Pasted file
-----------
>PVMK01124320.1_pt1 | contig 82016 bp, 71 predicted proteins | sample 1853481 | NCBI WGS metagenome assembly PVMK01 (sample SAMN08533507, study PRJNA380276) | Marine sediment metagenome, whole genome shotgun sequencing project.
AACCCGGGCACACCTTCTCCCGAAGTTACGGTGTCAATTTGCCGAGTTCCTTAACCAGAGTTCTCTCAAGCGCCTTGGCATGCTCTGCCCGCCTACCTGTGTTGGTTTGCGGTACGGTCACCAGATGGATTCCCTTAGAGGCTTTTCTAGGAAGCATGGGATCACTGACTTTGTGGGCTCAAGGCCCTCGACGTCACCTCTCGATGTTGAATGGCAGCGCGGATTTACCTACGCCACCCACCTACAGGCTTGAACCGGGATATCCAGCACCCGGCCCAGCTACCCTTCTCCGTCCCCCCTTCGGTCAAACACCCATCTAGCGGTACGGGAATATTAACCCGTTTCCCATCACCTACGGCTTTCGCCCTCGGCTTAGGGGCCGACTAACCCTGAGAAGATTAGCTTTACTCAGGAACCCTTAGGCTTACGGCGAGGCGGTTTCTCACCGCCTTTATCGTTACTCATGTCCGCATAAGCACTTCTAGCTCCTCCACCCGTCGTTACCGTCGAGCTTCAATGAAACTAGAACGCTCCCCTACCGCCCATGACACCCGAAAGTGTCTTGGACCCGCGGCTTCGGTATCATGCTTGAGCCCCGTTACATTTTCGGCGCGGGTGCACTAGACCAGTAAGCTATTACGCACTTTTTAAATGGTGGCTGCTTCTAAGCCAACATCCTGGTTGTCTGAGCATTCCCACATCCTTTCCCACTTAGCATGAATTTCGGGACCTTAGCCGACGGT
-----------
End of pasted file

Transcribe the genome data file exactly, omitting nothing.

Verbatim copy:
>PVMK01124320.1_pt1 | contig 82016 bp, 71 predicted proteins | sample 1853481 | NCBI WGS metagenome assembly PVMK01 (sample SAMN08533507, study PRJNA380276) | Marine sediment metagenome, whole genome shotgun sequencing project.
AACCCGGGCACACCTTCTCCCGAAGTTACGGTGTCAATTTGCCGAGTTCCTTAACCAGAGTTCTCTCAAGCGCCTTGGCATGCTCTGCCCGCCTACCTGTGTTGGTTTGCGGTACGGTCACCAGATGGATTCCCTTAGAGGCTTTTCTAGGAAGCATGGGATCACTGACTTTGTGGGCTCAAGGCCCTCGACGTCACCTCTCGATGTTGAATGGCAGCGCGGATTTACCTACGCCACCCACCTACAGGCTTGAACCGGGATATCCAGCACCCGGCCCAGCTACCCTTCTCCGTCCCCCCTTCGGTCAAACACCCATCTAGCGGTACGGGAATATTAACCCGTTTCCCATCACCTACGGCTTTCGCCCTCGGCTTAGGGGCCGACTAACCCTGAGAAGATTAGCTTTACTCAGGAACCCTTAGGCTTACGGCGAGGCGGTTTCTCACCGCCTTTATCGTTACTCATGTCCGCATAAGCACTTCTAGCTCCTCCACCCGTCGTTACCGTCGAGCTTCAATGAAACTAGAACGCTCCCCTACCGCCCATGACACCCGAAAGTGTCTTGGACCCGCGGCTTCGGTATCATGCTTGAGCCCCGTTACATTTTCGGCGCGGGTGCACTAGACCAGTAAGCTATTACGCACTTTTTAAATGGTGGCTGCTTCTAAGCCAACATCCTGGTTGTCTGAGCATTCCCACATCCTTTCCCACTTAGCATGAATTTCGGGACCTTAGCCGACGGT